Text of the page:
ITP uses precise ADS-B location data to allow for altitude changes that would otherwise be blocked by non-radar separation procedures. Flightcrews operating ITP-equipped aircraft have cockpit displays and special algorithms that calculate ITP distance for the flightcrew to determine if a safe climb or descent can be performed. Instead of being trapped by the proximity of other aircraft, ITP-equipped and trained flightcrews can request ITP maneuvers to their preferred flight level. Air traffic control, which has the total traffic picture, can authorize the requests. Because of ADS-B precision, less separation is required for ITP maneuvers so they can happen more often.

Regulatory approvals – OEM installations

In 2020, the Radio Technical Commission for Aeronautics (RTCA) and the European Organisation for Civil Aviation Equipment (EUROCAE) completed the complex regulatory minimum operational performance standards (MOPS) for IM avionics.

Supporting the MOPS initiative, FAA sponsored demonstrations in 2019 at SFO (Intl, San Francisco CA), showing extremely precise spacing for arriving aircraft (within 5–10 seconds of the spacing goal).

Pilots and controllers who participated said that the system worked well and predictably. The only critiques by both parties were the automated speed reductions during the final 25–30 miles to the runway, which were not intuitive for the trailing aircraft (or ATC).

Proposed solutions to this were recommendations to add speed limiting points (SLPs) during the STAR phase (similar to European operations), which became more predictable for both flightcrews and ATC.

Not surprisingly, RTCA also found that the best efficiencies occurred when aircraft were routed via RNAV SIDs and STARs with existing speed constraints at intermediate fixes.

The continued introduction of more RNAV-specific arrivals and departures to our busiest airports is the result of these trials, along with the cost benefits associated with more efficient routing and indicating the way to a more automated method of controlling aircraft in the 4D environment. Airbus and Boeing are now offering new aircraft to be equipped with ADS-B In technology.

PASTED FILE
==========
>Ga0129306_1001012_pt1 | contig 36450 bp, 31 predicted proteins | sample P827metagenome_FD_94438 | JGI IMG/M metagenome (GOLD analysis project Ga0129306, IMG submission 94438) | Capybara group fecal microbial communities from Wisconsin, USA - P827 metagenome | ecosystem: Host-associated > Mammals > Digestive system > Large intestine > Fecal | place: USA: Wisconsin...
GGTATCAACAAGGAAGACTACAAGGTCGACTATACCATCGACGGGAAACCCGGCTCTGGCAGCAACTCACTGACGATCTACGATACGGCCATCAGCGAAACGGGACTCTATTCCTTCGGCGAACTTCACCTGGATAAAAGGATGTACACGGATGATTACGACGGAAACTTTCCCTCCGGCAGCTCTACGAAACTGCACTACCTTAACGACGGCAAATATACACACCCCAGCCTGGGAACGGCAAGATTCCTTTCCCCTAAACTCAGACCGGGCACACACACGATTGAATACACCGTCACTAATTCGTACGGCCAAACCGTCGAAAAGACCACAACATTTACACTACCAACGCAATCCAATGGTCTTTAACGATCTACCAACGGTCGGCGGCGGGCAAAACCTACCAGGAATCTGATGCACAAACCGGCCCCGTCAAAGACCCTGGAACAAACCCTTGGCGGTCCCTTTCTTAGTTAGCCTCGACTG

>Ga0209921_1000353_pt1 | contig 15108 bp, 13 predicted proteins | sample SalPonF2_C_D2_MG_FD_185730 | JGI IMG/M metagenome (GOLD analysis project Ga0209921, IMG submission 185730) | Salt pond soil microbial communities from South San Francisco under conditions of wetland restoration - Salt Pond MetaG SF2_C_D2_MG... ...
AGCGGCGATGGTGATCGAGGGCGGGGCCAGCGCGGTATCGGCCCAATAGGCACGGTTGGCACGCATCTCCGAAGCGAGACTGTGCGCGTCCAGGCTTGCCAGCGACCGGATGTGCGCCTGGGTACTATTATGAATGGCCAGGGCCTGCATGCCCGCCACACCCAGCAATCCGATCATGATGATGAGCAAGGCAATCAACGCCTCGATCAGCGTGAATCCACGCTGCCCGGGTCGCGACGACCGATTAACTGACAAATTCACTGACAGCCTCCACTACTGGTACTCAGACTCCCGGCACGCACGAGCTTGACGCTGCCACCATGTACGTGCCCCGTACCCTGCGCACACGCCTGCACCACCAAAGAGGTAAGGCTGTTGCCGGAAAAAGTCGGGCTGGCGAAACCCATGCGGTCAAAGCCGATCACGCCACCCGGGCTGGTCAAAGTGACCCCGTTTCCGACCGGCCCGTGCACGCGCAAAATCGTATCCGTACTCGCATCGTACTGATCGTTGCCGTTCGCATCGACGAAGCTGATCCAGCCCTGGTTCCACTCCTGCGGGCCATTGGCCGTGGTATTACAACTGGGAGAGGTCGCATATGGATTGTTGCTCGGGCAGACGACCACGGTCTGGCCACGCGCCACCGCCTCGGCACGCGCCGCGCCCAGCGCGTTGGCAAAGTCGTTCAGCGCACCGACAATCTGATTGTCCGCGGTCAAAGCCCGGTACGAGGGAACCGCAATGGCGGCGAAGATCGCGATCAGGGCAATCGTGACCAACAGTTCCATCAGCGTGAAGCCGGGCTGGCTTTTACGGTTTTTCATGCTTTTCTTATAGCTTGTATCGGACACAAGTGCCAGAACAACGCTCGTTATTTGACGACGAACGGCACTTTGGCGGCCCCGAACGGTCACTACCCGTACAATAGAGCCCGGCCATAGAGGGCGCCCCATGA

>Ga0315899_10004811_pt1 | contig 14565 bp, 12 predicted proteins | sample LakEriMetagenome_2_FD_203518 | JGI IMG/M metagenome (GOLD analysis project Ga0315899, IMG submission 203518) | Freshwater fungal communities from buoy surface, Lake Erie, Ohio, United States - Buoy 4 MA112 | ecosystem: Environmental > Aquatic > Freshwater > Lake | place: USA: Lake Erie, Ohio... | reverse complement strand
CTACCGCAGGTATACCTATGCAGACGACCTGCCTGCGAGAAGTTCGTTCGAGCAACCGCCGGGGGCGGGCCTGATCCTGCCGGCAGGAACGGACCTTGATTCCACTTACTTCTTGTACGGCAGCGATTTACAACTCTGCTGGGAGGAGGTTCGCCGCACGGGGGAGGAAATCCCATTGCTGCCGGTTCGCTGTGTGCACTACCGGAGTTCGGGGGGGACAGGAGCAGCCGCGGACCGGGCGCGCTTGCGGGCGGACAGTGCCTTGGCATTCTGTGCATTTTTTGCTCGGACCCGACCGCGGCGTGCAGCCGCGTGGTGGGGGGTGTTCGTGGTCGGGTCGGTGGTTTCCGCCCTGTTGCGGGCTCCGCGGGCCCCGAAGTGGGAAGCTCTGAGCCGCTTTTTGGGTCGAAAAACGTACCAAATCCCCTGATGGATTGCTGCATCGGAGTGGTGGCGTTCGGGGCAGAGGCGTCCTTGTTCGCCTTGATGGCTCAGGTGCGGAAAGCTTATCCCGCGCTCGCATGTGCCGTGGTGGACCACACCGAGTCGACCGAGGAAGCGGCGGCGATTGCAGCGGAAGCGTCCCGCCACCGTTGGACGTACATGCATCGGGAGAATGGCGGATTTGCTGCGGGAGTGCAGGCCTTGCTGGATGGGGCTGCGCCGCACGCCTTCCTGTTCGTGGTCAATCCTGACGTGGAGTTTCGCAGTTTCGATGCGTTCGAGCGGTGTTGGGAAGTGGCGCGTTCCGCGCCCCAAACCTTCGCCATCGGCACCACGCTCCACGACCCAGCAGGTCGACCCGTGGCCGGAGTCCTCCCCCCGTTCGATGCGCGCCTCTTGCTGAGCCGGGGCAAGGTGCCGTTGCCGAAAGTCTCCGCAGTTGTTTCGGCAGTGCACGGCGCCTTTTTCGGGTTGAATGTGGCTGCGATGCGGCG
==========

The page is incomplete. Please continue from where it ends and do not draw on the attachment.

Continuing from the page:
Business aviation OEMs are participating in trials with new equipment as well, and approval for domestic CPDLC is expected toward the end of 2022 for new and late-model airframes.

ADS and CPDLC are robust, integral components for aircraft, but, given the CVR requirements, will be relegated to Part 25 transport aircraft (at least for the time being). As digitization improves and the concept becomes more widely accepted, we may see CPDLC filter down to smaller Part 23 aircraft operating in the NAS under IFR.


Covid-19 showed the world how quickly a robust global air transport system can be reduced to a whisper, but the pandemic’s receding effects have also shown the system’s resilience and a still vigorous demand for travel.

The limited resources that are airports, runways, terminals, and gates can be better utilized through optimized spacing management.

Additional ancillary benefits will be reduced flight time, fuel burn, and airframe/engine cycles. Aviation has unfairly taken the brunt of accusations of being excess carbon emitters – claims that have been shown to be demonstrably false, or at least unethically exaggerated.

No credit has been given for the timely transport of goods and services – even the heroic efforts expended by all segments of the industry during the pandemic have been forgotten quickly.

Domestic IM and in-trail procedures for suitable aircraft will become commonplace, and we will all benefit, including – especially – the environment.

We live and work in an exciting time for technological advances in our industry – perhaps it was always so – and embracing this latest iteration of maximizing efficiencies will continue to show the world that aviation is crucial to our lives both now and in
the future.

DavidDavid Bjellos is a senior contributor to PP and has written for the magazine since 2004. A director of aviation for over 25 years, he is an active airman flying a G550, and is a past member of the Flight Safety Foundation Executive Committee for Business Aviation, Chief Pilots Roundtable, HAI Board of Directors.